For those of you who are actual adults, you may not be aware you’re involved in a new millennial sport, and perhaps have been for some time: adulting.

Adulting, best preceded by a hashtag (#adulting), is an activity where people who are actual adults over the age of 20 act like adults, but don’t feel like adults, so they feel the need to draw attention to their adulting via social media posts and verbal cues.

The sport can include practical tasks regular adults achieve without much notice. But when millennials engage in these tasks, they are pleasantly surprised by their own competence. Examples include making and keeping one’s own dentist appointments, cleaning up one’s room and bringing one’s own dishes downstairs to the kitchen (time lapse possible).

But then there are some parts of adulting that are less definable.

For instance, I’ve noted to my kids most of adulting is pretending awkward things aren’t awkward. Like when you bump into the guy you dumped at Nordstrom Rack. And you have to act normal and pretend it’s not awkward, as opposed to high school, when you would hide in the bathroom. Or when your student’s parents, whom you have to conference with at school, also happen to be your neighbors, and you have to be both friendly and professional and pretend it’s not awkward. Or when you’re babysitting somewhere and they forget to pay you and you have to speak up or say no or be assertive. This is all adulting.

Also, adulting involves activities I never had to choose at that tender age, like making actual telephone calls instead of texting, and learning which conversations are fine for texting, and which mandate a phone call (there’s an app for that, millennials) and which require a face-to-face conversation. And for the in-person conversations, I refer you back to the “awkward” point.

When I was the age of my millennials we had two options: phone or face. Hiding behind your screen wasn’t a choice, so you just had to swallow hard and actually talk. But now real talking is part of adulting. Because having real conversations is hard and uncomfortable and sensitive. And dealing with all of that is certainly adulting. Having

hours-long texting conversations is bad for human psychology any way you slice it, so if you can overcome that, you’re officially an adult.

Adulting is also about choosing. “Mir kennisht tantzin fun alleh chasunahs,” I was told growing up, which is Yiddish for “you can’t dance at every wedding.” You might want to be everywhere all the time (or nowhere, for you introverts) but when adulting you will have to choose. The root of the Latin word “decide” means to “cut off” or “kill.” Because when you make a choice, you are effectively killing off all your other options. You can’t keep all your options open and still be an adult. Eventually you will have to choose a job, choose an activity, choose a home, choose a spouse, choose how you are going to spend your evening, your money, your affection, your vacation.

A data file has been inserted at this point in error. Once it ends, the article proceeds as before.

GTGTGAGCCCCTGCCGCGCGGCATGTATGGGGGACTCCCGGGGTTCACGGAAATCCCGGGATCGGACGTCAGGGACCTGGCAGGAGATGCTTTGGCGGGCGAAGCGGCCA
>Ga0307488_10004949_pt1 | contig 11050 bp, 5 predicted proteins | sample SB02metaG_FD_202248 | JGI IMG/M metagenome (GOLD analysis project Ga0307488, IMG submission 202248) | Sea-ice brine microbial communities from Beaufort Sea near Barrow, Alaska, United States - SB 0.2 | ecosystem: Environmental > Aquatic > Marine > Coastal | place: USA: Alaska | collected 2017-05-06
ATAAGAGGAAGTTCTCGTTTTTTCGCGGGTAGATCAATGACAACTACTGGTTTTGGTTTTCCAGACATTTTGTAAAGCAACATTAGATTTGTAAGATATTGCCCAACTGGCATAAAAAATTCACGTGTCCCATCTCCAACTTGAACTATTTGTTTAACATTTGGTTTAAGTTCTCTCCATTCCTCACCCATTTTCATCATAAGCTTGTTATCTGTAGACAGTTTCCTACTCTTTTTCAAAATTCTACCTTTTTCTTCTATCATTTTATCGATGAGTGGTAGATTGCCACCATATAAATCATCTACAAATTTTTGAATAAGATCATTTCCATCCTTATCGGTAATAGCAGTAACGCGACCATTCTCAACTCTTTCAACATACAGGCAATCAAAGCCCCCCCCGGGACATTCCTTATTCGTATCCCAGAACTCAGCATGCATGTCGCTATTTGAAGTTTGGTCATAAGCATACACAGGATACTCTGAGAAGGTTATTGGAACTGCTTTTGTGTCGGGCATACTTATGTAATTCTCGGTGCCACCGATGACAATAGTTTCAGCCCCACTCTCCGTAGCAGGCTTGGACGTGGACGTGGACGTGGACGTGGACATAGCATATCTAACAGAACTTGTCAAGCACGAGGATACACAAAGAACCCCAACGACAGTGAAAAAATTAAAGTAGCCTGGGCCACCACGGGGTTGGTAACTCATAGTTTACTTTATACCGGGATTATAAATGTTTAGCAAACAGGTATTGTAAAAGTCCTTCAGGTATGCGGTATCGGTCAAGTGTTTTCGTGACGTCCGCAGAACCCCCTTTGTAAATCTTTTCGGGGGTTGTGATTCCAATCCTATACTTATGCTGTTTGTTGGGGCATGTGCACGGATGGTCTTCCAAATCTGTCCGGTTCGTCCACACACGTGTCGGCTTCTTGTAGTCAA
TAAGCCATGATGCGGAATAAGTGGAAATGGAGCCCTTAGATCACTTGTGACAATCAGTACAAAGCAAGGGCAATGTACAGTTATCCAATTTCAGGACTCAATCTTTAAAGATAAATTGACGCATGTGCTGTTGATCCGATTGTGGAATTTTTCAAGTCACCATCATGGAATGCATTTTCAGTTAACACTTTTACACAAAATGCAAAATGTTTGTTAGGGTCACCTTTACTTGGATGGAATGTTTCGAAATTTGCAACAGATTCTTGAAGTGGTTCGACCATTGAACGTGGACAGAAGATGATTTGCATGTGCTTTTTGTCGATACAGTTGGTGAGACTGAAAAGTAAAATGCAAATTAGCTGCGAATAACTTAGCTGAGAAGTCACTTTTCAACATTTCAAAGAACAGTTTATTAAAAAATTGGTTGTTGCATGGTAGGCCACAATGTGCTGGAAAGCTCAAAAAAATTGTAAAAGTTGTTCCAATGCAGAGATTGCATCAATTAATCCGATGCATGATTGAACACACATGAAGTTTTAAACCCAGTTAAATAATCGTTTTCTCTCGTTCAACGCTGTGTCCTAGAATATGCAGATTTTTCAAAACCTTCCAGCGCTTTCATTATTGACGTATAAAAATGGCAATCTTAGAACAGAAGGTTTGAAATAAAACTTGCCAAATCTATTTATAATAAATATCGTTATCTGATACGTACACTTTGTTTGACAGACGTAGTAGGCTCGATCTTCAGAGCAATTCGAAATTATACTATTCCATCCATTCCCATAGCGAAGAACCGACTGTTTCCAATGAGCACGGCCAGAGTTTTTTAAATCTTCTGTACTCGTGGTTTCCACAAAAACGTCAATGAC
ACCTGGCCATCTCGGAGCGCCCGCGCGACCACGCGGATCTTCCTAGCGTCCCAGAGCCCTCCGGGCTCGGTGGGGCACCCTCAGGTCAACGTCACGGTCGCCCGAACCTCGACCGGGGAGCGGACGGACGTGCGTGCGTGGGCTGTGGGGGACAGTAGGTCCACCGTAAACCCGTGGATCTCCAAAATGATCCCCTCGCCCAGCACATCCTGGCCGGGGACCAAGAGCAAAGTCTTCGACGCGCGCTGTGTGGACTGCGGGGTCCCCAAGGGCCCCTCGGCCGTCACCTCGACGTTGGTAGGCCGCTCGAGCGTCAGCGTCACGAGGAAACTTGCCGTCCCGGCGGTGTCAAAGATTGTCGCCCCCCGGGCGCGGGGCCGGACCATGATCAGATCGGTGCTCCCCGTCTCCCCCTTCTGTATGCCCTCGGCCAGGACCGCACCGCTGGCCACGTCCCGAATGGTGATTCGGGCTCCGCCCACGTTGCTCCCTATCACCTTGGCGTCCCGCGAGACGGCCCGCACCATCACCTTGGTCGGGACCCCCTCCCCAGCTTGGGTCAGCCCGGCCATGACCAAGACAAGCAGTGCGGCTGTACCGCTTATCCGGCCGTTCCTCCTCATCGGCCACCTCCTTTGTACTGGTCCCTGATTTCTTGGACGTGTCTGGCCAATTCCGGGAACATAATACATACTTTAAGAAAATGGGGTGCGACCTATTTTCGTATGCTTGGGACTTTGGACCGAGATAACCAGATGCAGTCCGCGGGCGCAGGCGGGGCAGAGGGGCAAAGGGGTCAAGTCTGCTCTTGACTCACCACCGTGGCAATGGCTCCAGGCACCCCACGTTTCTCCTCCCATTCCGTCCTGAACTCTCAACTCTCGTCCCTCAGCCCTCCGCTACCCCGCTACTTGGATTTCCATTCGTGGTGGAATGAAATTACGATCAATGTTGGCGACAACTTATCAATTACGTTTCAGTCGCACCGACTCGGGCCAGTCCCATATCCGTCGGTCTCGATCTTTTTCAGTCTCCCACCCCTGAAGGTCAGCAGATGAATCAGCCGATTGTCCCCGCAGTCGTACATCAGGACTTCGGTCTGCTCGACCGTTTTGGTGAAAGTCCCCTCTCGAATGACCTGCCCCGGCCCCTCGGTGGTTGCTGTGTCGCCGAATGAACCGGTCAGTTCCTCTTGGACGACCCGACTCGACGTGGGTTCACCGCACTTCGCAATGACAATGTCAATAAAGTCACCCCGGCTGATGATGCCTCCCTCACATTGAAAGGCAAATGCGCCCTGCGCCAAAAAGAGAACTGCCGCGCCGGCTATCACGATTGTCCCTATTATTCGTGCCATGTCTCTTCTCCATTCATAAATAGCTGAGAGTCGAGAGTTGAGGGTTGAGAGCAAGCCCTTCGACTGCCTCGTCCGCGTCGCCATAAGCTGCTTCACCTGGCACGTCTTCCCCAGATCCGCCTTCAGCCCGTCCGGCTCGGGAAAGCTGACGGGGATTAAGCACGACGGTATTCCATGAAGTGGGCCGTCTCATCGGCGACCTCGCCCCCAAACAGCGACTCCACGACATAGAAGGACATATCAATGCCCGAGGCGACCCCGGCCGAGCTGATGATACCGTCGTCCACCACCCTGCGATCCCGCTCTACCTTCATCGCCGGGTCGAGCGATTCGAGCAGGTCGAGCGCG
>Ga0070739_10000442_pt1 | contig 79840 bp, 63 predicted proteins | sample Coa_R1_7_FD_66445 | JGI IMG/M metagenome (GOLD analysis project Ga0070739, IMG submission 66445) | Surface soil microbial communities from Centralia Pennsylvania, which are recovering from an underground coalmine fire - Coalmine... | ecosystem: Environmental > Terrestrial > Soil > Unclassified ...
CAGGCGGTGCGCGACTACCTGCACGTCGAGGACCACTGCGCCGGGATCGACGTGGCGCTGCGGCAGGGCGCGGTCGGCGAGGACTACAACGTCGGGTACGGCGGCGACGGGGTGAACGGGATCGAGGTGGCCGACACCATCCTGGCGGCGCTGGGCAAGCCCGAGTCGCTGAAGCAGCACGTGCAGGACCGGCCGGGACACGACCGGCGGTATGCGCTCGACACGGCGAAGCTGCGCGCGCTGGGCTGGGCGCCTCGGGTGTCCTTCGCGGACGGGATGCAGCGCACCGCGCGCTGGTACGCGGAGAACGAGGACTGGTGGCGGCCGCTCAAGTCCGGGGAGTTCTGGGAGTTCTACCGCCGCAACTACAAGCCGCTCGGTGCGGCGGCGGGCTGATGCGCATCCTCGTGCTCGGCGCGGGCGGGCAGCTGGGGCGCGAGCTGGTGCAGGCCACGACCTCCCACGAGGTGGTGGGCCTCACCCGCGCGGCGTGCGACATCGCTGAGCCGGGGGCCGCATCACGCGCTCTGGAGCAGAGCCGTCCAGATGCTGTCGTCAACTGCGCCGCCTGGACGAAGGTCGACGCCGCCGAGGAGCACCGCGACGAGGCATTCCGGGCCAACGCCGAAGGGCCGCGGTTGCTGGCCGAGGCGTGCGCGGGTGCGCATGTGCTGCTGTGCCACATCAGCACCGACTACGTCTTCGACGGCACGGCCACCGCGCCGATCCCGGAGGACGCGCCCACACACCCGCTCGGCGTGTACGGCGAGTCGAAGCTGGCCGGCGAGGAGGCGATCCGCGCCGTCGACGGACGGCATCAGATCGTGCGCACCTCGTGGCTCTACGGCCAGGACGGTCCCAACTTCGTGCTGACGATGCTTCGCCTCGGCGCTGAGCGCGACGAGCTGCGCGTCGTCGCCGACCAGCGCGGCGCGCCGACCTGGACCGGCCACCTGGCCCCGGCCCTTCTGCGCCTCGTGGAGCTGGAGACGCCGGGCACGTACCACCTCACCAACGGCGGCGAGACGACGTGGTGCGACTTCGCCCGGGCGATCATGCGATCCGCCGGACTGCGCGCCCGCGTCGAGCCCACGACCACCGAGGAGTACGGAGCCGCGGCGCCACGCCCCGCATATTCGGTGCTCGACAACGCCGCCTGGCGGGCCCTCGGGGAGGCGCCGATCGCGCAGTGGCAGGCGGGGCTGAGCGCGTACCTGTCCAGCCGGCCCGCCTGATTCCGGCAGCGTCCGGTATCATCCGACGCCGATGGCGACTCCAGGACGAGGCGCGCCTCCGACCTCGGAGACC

You may find that your best friend’s graduation is the same night as a family friend’s bar mitzvah. You will need to choose. You can only afford $100 worth of extras this month. What will you say no to? This is all adulting.

Finally, adulting, although many adults haven’t learned this yet, is about reminding yourself. If you find yourself saying “hey, can you remind me…?” then you are definitely opting out of adulting. I don’t need to set myself a reminder to remind you about your appointment or birthday party or responsibility. (There’s an app for that too.) Remind yourself, darling. Welcome to adulthood.

So now quiz yourself – am I adulting? Because if you’re engaged in responsible behavior with regularity, having difficult conversations while deep-breathing through the awkwardness, mindfully making choices while realizing you can’t have everything, and reminding yourself to do your stuff, then mazel tov. You are #adulting. 

Go ahead, post it on Instagram. You’ve earned it. 

Read Ruchi Koval online at cjn.org/ruchikoval. Connect with her on Facebook at ruchi.koval and on Instagram @ruchi.koval.

Disclaimer

Letters, commentaries and opinions appearing in the Cleveland Jewish News do not necessarily reflect the opinions of the Cleveland Jewish Publication Company, its board, officers or staff.

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